As November approached, the cold bite in the air told us in no uncertain terms that we had overstayed our welcome in New York and it was time to leave before foul weather closed in around us and blocked off our retreat to the south.
On our last morning in Port Washington, we filled our water tanks, dumped garbage, fueled up, and began to motor out of Manhasset Bay.
Two minutes into our great southern migration smoke started billowing from the engine compartment and the heat alarm began screaming at me.
Did I mention me peeing my pants?
We immediately shut down the engine and hooked onto a very conveniently located mooring ball in order to assess the situation.
Now I am no expert mechanic, but after some thorough research and deep contemplation I deduced that something was wrong with the engine.
All joking aside, fixing a diesel engine isn’t my strong suit…but it’s going to be…along with maintaining and repairing electrical systems, marine toilets (aka, heads), sails, rigging, and innumerable other things which cruisers need to learn to do or go broke paying someone else to do.
In the case of our overheating engine the culprit was a burned out impeller in the raw water pump, which would come back to haunt us later (Ooo! Foreshadowing!). For now, though, I fixed the engine and was the hero to…well, no one on board, really, except perhaps myself.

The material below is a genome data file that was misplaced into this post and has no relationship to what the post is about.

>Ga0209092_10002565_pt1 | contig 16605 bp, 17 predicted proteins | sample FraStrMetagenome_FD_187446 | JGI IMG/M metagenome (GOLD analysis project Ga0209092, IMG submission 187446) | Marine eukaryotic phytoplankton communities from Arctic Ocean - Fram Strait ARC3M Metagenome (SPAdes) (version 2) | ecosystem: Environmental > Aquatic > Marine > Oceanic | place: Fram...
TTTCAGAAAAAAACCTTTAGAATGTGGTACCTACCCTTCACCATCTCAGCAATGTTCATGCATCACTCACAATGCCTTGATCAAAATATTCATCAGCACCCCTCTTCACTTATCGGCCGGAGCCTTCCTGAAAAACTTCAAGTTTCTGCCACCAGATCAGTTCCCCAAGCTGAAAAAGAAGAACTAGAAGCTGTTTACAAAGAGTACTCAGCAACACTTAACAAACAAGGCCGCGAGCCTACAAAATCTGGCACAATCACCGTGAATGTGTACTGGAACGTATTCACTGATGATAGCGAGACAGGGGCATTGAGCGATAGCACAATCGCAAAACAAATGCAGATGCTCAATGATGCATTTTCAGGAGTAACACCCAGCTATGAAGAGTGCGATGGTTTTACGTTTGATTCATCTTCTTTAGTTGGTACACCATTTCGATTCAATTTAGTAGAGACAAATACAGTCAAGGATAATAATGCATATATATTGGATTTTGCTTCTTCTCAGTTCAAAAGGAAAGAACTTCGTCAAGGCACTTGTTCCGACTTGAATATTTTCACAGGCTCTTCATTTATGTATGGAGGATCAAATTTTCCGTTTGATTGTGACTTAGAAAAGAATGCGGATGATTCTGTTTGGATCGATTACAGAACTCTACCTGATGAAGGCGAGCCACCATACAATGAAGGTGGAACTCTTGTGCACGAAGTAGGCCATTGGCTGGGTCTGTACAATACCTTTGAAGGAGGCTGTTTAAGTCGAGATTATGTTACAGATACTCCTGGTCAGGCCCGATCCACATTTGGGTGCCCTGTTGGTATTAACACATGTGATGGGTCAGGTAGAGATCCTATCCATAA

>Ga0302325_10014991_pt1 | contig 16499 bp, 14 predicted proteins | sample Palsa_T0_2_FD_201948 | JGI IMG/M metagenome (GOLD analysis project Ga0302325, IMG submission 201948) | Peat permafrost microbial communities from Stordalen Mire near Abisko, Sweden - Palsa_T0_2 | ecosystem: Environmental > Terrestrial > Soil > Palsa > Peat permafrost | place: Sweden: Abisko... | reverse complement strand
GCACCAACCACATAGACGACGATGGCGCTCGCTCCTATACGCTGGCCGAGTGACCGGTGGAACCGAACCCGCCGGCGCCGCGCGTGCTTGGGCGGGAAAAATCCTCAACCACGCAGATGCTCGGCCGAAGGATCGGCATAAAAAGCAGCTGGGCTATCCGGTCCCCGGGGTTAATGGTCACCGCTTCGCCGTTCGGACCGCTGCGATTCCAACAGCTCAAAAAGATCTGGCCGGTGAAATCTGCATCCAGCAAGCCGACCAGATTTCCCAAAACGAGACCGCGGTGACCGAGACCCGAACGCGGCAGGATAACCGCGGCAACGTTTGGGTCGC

So, what caused the impeller to burn out? I’m glad you asked.
I am ashamed to admit that I committed the cardinal sin of boating by forgetting to open the seacock. Yes, that is a real thing—I don’t make these nautical words up!
Basically, the engine is cooled by pumping seawater into, and back out of, the boat. No seawater getting in means a really hot engine. Bad juju. In our case we caught it in time to save the engine, but not the poor little impeller who died a horrible death.
Moral of my tale? Don’t forget the seacock! And don’t be afraid to try something you’ve never done, like diesel repair. We’re all pretty amazing creatures, and far more capable and creative than we often believe.
So, how did it come back to haunt us? I’m glad you asked that, too. But you’ll have to wait for a couple of posts to find out. Cliffhanger!
In the meantime, we left Port Washington and motored down the East River. The engine repair caused a delay just long enough to ensure that we had a very strong current raging against us all the way past Manhattan to Great Kills harbor on Staten Island where we tucked in for several days to ride out a storm.